3. The dream picture
I love photographing wildlife in its natural habitat, using focus to blur surroundings and make the animal appear part of the living, moving world of its home. Before I came to India I had been in Tanzania and Uganda, trying this technique with pretty good results with gorillas and chimpanzees. I wasn’t even expecting to see much more than a tiger's tail, let alone get the chance to try to dictate a photo! Fortunately I did get my chance, and this is the result: seeing where tiger stops and forest begins.
4. Alert, aware, involved
I had changed accommodations to the gorgeous Samode Safari Lodge and so began a different sort of tiger safari. We had done the whole ‘follow the crowd’ route, which yielded excellent results and some pleasing photos. But this, while productive, isn’t the most natural setting for tigers, as you share it with plenty of other people! Therefore, we decided to set out to find our own tiger. This is a process that, if anything, teaches patience! You can see already in the photo below, that it is sunny, it is hot. This is because it is taken a lot later in the morning! We drove out through the beautiful park, up around ravines and along plateaus, a long way away from another human being. Every now and then we would stop, kill the engine and listen. The silence was deafening and we would repeat this process all morning, while always looking out for pugmarks, the tell-tail fingerprints of the tigers who use the roads for easy forest highways. Every so often the silence though would be interrupted. A bark, a shout, a call. An alarm! The forest’s inhabitants look out for one and other but also create a brilliant tiger early warning system and this is what we used to track down three tigers, just before the park closed. And they were our tigers! No other cars, just us and these magnificent animals. What I love about this photo is that it came during real tiger behaviour as this male searched for his two sisters. Barking, meowing, calling. They were talking to each other, looking for each other in the forest! I managed to capture this male listening out to his sisters. I love how alert he is, his big ears erect and interested and the focus, with a hint of confusion in his eyes as he tries to track down his missing family.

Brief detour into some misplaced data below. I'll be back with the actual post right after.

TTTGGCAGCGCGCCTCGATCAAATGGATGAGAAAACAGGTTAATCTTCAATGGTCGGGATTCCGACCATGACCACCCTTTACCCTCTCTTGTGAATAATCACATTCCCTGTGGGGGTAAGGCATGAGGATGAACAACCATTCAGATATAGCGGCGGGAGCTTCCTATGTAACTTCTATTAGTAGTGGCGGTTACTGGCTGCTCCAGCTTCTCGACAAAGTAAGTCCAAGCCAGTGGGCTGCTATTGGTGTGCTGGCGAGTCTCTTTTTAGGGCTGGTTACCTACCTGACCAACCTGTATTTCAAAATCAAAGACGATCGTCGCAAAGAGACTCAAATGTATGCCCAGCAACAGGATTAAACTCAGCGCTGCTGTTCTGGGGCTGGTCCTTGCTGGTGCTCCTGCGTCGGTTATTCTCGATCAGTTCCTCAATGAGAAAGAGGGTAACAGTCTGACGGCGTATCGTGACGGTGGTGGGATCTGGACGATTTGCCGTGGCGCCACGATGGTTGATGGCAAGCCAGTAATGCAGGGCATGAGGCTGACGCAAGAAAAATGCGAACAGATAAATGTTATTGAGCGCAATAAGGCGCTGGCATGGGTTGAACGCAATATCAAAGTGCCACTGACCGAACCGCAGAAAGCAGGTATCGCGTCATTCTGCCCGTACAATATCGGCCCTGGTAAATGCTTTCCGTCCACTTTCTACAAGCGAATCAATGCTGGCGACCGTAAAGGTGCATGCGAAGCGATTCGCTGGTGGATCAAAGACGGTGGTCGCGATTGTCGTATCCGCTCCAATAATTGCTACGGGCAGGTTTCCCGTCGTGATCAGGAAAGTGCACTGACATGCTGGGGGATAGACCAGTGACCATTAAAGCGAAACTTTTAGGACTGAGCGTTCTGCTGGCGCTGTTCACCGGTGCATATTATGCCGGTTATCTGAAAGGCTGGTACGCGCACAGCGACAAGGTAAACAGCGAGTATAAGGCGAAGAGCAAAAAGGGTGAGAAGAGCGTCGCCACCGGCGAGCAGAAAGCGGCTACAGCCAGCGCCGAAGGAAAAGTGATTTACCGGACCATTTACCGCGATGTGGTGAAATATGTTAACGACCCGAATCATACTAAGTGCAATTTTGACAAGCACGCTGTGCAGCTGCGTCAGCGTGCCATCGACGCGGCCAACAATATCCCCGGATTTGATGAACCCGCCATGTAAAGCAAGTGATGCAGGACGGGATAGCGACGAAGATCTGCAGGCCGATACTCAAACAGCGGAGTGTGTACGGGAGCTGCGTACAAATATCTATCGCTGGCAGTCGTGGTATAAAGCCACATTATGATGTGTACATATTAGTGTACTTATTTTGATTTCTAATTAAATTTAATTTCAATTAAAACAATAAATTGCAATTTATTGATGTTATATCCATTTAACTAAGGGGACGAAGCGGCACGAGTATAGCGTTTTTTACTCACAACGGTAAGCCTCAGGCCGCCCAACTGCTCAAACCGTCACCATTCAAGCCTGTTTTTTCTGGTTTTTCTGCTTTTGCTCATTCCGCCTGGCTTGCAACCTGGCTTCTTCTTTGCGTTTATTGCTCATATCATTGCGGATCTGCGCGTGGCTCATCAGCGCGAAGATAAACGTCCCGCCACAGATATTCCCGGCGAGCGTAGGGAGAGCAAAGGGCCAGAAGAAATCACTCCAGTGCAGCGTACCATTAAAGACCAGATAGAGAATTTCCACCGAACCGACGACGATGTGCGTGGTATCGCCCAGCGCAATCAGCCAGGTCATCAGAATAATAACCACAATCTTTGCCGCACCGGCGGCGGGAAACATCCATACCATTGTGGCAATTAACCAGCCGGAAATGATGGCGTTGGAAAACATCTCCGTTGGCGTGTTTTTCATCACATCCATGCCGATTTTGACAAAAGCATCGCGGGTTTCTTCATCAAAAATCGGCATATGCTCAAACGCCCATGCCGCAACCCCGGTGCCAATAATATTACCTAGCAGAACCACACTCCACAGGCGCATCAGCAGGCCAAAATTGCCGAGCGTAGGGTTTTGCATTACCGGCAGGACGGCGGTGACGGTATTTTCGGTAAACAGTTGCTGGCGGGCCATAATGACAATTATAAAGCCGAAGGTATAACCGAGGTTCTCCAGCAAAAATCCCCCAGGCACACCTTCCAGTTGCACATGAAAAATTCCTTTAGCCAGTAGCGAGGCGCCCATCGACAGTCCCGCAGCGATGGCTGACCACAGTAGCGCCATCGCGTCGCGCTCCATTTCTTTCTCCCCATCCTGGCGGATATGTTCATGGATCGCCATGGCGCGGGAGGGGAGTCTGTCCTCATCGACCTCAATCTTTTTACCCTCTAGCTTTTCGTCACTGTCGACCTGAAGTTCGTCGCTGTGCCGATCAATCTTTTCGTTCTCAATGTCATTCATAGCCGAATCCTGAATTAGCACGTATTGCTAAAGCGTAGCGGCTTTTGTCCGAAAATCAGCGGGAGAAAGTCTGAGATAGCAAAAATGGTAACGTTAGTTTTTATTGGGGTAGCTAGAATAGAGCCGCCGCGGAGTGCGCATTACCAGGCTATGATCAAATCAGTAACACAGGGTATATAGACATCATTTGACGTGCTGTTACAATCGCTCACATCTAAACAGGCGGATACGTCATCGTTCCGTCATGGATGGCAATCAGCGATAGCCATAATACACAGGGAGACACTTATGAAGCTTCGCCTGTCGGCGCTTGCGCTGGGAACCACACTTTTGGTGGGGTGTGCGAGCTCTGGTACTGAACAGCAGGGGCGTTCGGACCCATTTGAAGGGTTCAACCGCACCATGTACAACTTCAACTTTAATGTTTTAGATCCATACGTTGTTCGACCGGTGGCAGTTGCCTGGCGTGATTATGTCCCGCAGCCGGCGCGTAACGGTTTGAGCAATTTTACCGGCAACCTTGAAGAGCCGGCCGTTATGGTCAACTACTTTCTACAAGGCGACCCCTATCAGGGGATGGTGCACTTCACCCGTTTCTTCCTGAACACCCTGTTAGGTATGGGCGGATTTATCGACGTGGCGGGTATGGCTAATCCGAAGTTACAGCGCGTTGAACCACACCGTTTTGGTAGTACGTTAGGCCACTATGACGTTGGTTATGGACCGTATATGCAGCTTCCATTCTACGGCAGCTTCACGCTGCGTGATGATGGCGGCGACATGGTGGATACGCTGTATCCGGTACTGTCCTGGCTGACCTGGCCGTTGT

5. The last photo
This is the same group of tigers as before, and right at the end of the morning in Bandhavgarh. We had these three tigers to ourselves for 20 minutes or so, but painfully we have to leave them as there are heavy fines for outstaying your welcome inside the park and we must race back to the nearest gate. Just before we left, I managed to take this photo of our tiger walking back into its jungle home, returning to the forest. It seemed quite apt and left me with a sense of positivity that the tiger numbers in India are constantly on the rise. Their great stripy cat is returning to her forests.
Want to follow in Ric’s footsteps? These are our favourite properties to base yourself at when going in search of India’s majestic tigers:
Five private thatched treehouses camouflaged among the branches at the edge of Bandhavgarh National Park which provide wonderfully rustic comfort.
Samode Safari Lodge
A delightful small eco-lodge in Bandhavgarh National Park with friendly service and elegant accommodation.
Reni Pani Lodge
A beguiling small lodge in Satpura National Park offering considerable comfort and beautiful surroundings.